But Thailand still has not implemented the universal chip and pin system either for their debit cards either and this was something that the government said they would do many years ago but they never got round to and, because we read so much about card skimming and fraud in Thailand, it should be a major priority for all banks in Thailand to be more secure in 2015.  Because the majority of the Thai banking sector is running on obsolete technology such as Windows XP it makes it easier for hackers to exploit it and gain access and commit fraud but the government are not willing to spend the money to improve and increase the infrastructure yet those who are the target of fraud hardly ever get their money back either.

It just isn’t fair.

Thailand needs to improve its IT infrastructure for banking and the private sector and start using less vulnerable software.  It is only fair to assume that a lot of the software that powers the Thai banking industry is not only outdated but pirated also and piracy is another thing one Thai government says to fix whilst another just ignores it completely.

Android is also trying its hand at online payment too, as you would expect, but more companies need to be made aware of just how beneficial both online and electronic payments in Thailand can be.

How great would it be to have one ticket system for the BTS and the MRT easily accessible from your smartphone and linked to your Thai bank account for easy top-ups?  That would certainly help beat the queues of people who wait each day to purchase BTS tickets or MRT tokens.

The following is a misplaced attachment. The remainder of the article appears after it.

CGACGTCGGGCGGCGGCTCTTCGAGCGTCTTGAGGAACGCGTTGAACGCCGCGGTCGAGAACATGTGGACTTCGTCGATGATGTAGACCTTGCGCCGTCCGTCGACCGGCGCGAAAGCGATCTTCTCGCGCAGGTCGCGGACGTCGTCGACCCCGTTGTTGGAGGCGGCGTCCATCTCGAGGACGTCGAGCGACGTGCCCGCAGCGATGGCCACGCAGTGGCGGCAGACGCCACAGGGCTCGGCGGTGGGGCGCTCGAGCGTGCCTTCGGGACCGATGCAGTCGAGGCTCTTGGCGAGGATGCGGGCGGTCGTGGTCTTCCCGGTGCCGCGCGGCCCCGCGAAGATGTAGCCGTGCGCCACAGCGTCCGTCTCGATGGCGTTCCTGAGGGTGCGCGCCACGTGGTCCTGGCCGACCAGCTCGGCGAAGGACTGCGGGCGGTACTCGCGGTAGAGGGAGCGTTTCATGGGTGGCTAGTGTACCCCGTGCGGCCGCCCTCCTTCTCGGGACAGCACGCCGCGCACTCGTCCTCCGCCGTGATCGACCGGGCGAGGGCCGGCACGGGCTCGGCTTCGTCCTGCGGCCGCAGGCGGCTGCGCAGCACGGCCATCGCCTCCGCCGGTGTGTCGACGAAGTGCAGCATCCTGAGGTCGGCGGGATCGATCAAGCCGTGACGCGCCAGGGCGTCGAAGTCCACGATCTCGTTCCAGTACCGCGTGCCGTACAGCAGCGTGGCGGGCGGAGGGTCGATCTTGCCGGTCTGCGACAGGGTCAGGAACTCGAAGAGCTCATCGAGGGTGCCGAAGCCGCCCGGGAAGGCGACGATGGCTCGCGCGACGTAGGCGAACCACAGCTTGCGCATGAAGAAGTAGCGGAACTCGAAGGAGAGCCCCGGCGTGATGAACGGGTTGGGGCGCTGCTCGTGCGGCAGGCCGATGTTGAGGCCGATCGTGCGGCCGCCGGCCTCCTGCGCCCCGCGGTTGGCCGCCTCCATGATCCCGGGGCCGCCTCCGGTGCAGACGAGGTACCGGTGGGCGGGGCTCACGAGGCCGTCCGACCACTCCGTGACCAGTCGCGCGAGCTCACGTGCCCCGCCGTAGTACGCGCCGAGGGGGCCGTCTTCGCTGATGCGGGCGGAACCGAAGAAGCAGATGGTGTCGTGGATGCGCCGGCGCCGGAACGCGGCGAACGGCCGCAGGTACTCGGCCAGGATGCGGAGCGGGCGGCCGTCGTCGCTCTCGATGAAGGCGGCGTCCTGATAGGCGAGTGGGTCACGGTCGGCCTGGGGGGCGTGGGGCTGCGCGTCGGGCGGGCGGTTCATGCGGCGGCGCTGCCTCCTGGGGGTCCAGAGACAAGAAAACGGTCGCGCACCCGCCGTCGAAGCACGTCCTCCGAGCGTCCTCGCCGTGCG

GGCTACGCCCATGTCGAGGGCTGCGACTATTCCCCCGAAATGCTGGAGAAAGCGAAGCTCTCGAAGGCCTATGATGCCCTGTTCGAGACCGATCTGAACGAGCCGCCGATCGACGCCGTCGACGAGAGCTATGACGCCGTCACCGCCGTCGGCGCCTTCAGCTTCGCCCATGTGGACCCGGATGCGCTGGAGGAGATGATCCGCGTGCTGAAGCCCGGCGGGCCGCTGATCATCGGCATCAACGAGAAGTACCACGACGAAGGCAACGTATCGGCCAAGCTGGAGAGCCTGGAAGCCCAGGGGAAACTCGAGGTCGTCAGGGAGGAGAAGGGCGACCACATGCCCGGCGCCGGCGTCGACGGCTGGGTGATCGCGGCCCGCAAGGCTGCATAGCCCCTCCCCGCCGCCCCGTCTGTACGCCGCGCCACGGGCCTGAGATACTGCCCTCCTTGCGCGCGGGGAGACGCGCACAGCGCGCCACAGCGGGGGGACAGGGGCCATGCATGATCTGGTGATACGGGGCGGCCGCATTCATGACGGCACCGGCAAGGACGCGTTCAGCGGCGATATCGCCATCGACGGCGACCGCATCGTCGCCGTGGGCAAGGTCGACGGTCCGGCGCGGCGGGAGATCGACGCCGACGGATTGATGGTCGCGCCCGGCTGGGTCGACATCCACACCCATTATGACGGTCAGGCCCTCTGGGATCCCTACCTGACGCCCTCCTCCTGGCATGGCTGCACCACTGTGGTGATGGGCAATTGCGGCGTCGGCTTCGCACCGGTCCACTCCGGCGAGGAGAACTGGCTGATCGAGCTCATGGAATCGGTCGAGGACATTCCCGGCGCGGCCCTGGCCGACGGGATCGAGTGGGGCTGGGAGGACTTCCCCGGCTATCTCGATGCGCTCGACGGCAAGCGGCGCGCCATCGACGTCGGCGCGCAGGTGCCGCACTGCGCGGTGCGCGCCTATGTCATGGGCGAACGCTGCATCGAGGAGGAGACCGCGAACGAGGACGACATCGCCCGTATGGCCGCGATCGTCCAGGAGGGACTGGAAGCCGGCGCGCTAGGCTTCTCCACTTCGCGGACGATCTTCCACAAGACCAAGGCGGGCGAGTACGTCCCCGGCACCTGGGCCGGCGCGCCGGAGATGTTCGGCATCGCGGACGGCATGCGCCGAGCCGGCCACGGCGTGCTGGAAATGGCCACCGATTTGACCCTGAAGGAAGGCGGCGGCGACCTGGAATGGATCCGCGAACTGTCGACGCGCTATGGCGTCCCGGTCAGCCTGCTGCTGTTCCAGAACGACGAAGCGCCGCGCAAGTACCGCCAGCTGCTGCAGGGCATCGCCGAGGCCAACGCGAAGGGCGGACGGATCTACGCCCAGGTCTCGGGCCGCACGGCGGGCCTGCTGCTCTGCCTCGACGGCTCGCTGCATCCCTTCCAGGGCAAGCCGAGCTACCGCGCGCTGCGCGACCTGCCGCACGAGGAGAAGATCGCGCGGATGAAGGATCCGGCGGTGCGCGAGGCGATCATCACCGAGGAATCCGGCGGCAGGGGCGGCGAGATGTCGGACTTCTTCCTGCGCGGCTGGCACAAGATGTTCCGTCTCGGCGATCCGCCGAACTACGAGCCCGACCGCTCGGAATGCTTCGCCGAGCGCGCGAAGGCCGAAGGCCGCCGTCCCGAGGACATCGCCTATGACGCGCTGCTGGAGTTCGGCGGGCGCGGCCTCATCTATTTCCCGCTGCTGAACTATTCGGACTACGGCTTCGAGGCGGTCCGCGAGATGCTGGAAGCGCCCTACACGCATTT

Or what about 7-11?  Sure, they offer an electronic card system for payment but what if you could use the camera on your smartphone to scan an item on a shelf in 7-11, like a QR code, and then add it to a cart, using a 7-11 app on your smartphone and pay for it using your linked Thai bank account?  Again, another way to beat the queues, something that Thailand is synonymous with, except for traffic.

Thailand fully connected or still shuffling paperwork?

Why not also have a dedicated smartphone app for passing through tolls?  Just top up with money from your Thai bank account, get the toll booth to have wifi, connect to it on your device and then the software and the booth work in tandem when you pull up to figure out the fee and automatically deduct it so you literally just pass straight though.

Again, these ideas are just pipedreams and are not fully fleshed out but it gives a brief glimpse as to how smartphone and online payments, if utilised properly, could be exceedingly beneficial to Thailand in helping it compete with neighbours such as Singapore or South Korea, both of whom are far more connected online than Thailand right now.

But whether or not Thailand improves its electronic connectivity remains to be seen.

Thais love Apple products so it may just be Apple Pay that shows just how far behind Thailand is, connectivity, in all of its main services, after all, the iPhone 6S (you know it will be here this year) may just tout Apple Pay as one of its main features and it would be great if Thailand looked forward this time instead of remaining at the back, but sadly, don’t hold your breath – electronic payments in Thailand almost seem a lifetime away.



  1. Thais won’t do it until they can find a way to rubber stamp every transaction on your smartphone.

  2. john mcculloch on

    the downside of this tech is the tax man will know all your transactions. Bye bye the cash economy.

  3. you might also well ask when USA is going to join the 21st century with chip and pin cards.